Competing in a Crowded Field


Have you noticed how crowded the field of package printing has become lately? Just how crowded?

Well, here are some observations to give you food for thought, but I’d love to hear your opinions. So drop me a line or two expressing your reactions.

Let’s start with IPEX, held in Birmingham, England, April 4–6 at the NEC Fairgrounds. To be honest, I wasn’t quite sure this was a must-attend show for me this time around. I went to the last edition of the show in 2002, and although 9/11 may have impacted attendance then, I wasn’t very impressed with the attention given to the converting side of the show for interested commercial printers. A passing trend? I wondered.

It appears IPEX took commercial printers that dabble in package printing and converting seriously this time—certainly the exhibitors did. Here’s what Katherine O’Brien, editor of PFFC’s sister publication American Printer, had to say about the show.

Much like PRINT 05, the latest iteration of IPEX was a traditional heavy iron show that is changing with the times. Offset presses remained very much on the scene, but digital presses were equally evident, as was wide-format inkjet equipment, which seemingly sprouted from all corners of the exhibit hall. Software and workflow solutions also predominated.

Agfa, Artwork Systems, Drent Goebel, Esko, KBA, and Kodak, familiar names to both commercial printers and packagers, all had new developments on display. Several commercial printing stalwarts also continued to expand their packaging presence. Heidelberg’s booth, for example, bristled with die-cutters and folder/gluers as the company gears up for the 2008 launch of the larger format presses that will join its XL 105. Screen introduced its first flexo platesetter. Flint Ink, once known primarily for offset inks, launched new flexo inks and plates. Jetrion, founded in 2003 as a Flint subsidiary, highlighted a narrow web rewinder with an integrated UV inkjet printing system. … CGS, probably best known for its ORIS inkjet proofing products for commercial printers, debuted proofing and color management tools for flexo and gravure users.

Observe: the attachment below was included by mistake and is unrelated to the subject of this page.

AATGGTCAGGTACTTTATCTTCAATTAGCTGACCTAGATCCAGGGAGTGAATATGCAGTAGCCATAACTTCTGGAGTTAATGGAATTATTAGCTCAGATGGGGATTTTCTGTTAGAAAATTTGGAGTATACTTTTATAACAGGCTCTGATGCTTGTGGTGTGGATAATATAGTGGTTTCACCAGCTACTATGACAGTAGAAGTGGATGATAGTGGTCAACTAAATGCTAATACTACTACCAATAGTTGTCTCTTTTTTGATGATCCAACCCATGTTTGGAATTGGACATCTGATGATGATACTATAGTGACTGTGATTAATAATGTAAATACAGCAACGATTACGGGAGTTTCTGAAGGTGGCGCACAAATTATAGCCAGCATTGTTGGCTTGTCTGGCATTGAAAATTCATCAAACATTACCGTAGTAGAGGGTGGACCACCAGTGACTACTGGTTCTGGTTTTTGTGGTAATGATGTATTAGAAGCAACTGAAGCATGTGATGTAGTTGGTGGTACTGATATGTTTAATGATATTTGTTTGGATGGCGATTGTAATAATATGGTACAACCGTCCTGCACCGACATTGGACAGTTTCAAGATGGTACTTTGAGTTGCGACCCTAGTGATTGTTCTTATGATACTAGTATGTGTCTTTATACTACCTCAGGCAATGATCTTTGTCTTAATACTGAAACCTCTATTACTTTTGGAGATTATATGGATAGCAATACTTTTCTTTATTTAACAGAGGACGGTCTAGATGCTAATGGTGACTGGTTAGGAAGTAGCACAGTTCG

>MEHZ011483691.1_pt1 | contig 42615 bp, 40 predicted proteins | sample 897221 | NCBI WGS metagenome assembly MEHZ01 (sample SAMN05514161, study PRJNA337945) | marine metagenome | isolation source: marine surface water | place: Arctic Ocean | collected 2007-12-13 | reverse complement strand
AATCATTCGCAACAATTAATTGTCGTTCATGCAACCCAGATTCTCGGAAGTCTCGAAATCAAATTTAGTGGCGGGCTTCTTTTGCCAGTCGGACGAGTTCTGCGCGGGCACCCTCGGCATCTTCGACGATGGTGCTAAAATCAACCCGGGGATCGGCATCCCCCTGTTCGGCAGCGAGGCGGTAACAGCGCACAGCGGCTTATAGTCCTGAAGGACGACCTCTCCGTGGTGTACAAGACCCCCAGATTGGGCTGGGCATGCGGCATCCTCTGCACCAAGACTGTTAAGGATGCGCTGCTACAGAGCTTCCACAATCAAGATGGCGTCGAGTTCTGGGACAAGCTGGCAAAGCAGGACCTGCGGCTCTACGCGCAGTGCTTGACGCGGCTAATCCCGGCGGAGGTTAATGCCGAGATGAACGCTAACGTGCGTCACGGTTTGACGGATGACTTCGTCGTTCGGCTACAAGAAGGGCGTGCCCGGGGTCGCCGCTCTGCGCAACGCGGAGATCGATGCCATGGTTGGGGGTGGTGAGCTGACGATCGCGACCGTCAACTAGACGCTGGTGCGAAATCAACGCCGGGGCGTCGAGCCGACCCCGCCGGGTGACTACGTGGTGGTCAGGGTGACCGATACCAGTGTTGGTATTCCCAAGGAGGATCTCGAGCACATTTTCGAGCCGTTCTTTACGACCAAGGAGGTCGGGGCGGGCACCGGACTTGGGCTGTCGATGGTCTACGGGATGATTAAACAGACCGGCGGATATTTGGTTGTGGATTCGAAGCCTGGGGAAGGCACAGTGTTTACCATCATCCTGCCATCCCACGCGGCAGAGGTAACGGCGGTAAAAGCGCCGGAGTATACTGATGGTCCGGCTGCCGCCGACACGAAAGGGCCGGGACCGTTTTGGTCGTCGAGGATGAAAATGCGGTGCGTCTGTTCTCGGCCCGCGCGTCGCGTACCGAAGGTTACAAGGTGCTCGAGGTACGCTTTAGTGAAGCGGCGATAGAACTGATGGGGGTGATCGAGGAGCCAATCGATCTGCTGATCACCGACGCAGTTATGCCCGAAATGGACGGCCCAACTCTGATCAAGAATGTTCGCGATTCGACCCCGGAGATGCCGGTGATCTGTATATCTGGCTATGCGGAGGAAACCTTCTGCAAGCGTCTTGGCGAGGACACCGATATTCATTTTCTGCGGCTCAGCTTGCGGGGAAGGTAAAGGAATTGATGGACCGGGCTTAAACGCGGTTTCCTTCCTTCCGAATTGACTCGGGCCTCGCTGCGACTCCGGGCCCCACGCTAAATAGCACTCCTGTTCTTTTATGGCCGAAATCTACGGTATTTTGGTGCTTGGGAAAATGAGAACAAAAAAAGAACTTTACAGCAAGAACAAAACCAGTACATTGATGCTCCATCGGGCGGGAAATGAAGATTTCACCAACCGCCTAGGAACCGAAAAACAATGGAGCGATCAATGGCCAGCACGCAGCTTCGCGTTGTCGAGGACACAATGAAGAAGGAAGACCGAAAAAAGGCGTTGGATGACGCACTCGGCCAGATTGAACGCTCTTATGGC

Is this an indication of a converging printing universe or merely a practical response to ever-shrinking margins in the commercial printing marketplace?

Commercial printers have broken the mold to which they traditionally have adhered in search of new revenue to keep their presses moving, or in some cases, as a means of survival. “Heavy iron” equipment manufacturers, as Katherine describes them, are facilitating this growth, judging from their expanding and flexible press offerings.

The package printing and converting industry here in the US has been described by many as a healthy industry—one that continues to grow with the economy. However, it is also one associated with a continuing merger and acquisition trend, the result of which enables expanding converting companies to realize savings in purchasing costly materials. It also makes it tougher for smaller converters to compete with their larger counterparts. It remains to be seen how a commercial printer can be competitive in its pricing for the printed/converted materials it produces only to fill time on its presses.

When you add the difficulties imposed by “the shift of product manufacturing from the US to China, India, and other countries,” as NPES VP William K. “Kip” Smythe describes in his report in the April edition of NPES News, I wonder just how much room there is in our industry for everyone to be profitable doing what converters do.

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To read more editorials by Yolanda Simonsis, visit our Editorial Archives.

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